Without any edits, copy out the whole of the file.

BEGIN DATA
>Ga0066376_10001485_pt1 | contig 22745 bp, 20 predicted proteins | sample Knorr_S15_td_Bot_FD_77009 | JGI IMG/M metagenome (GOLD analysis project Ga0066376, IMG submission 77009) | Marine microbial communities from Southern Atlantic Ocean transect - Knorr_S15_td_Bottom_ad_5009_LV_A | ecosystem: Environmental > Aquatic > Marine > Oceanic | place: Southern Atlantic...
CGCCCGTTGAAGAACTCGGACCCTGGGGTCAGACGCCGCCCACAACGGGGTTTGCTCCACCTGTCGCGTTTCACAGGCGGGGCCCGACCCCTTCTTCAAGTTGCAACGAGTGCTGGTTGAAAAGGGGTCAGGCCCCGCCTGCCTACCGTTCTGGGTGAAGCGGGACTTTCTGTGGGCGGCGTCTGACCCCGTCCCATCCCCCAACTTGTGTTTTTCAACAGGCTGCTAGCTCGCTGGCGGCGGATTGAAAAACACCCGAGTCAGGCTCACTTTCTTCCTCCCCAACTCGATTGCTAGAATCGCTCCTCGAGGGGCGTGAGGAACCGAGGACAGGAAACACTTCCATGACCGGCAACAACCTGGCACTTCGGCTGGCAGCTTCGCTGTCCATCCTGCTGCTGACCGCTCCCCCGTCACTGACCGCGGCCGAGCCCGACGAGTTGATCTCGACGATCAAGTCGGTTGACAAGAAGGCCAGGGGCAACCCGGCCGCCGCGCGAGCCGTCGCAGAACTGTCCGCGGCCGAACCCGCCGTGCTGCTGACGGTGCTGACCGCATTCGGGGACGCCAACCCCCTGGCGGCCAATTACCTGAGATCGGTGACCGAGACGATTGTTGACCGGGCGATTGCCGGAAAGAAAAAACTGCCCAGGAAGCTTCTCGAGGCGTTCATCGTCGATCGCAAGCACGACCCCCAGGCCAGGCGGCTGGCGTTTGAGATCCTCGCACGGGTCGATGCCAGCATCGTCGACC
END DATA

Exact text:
>Ga0066376_10001485_pt1 | contig 22745 bp, 20 predicted proteins | sample Knorr_S15_td_Bot_FD_77009 | JGI IMG/M metagenome (GOLD analysis project Ga0066376, IMG submission 77009) | Marine microbial communities from Southern Atlantic Ocean transect - Knorr_S15_td_Bottom_ad_5009_LV_A | ecosystem: Environmental > Aquatic > Marine > Oceanic | place: Southern Atlantic...
CGCCCGTTGAAGAACTCGGACCCTGGGGTCAGACGCCGCCCACAACGGGGTTTGCTCCACCTGTCGCGTTTCACAGGCGGGGCCCGACCCCTTCTTCAAGTTGCAACGAGTGCTGGTTGAAAAGGGGTCAGGCCCCGCCTGCCTACCGTTCTGGGTGAAGCGGGACTTTCTGTGGGCGGCGTCTGACCCCGTCCCATCCCCCAACTTGTGTTTTTCAACAGGCTGCTAGCTCGCTGGCGGCGGATTGAAAAACACCCGAGTCAGGCTCACTTTCTTCCTCCCCAACTCGATTGCTAGAATCGCTCCTCGAGGGGCGTGAGGAACCGAGGACAGGAAACACTTCCATGACCGGCAACAACCTGGCACTTCGGCTGGCAGCTTCGCTGTCCATCCTGCTGCTGACCGCTCCCCCGTCACTGACCGCGGCCGAGCCCGACGAGTTGATCTCGACGATCAAGTCGGTTGACAAGAAGGCCAGGGGCAACCCGGCCGCCGCGCGAGCCGTCGCAGAACTGTCCGCGGCCGAACCCGCCGTGCTGCTGACGGTGCTGACCGCATTCGGGGACGCCAACCCCCTGGCGGCCAATTACCTGAGATCGGTGACCGAGACGATTGTTGACCGGGCGATTGCCGGAAAGAAAAAACTGCCCAGGAAGCTTCTCGAGGCGTTCATCGTCGATCGCAAGCACGACCCCCAGGCCAGGCGGCTGGCGTTTGAGATCCTCGCACGGGTCGATGCCAGCATCGTCGACC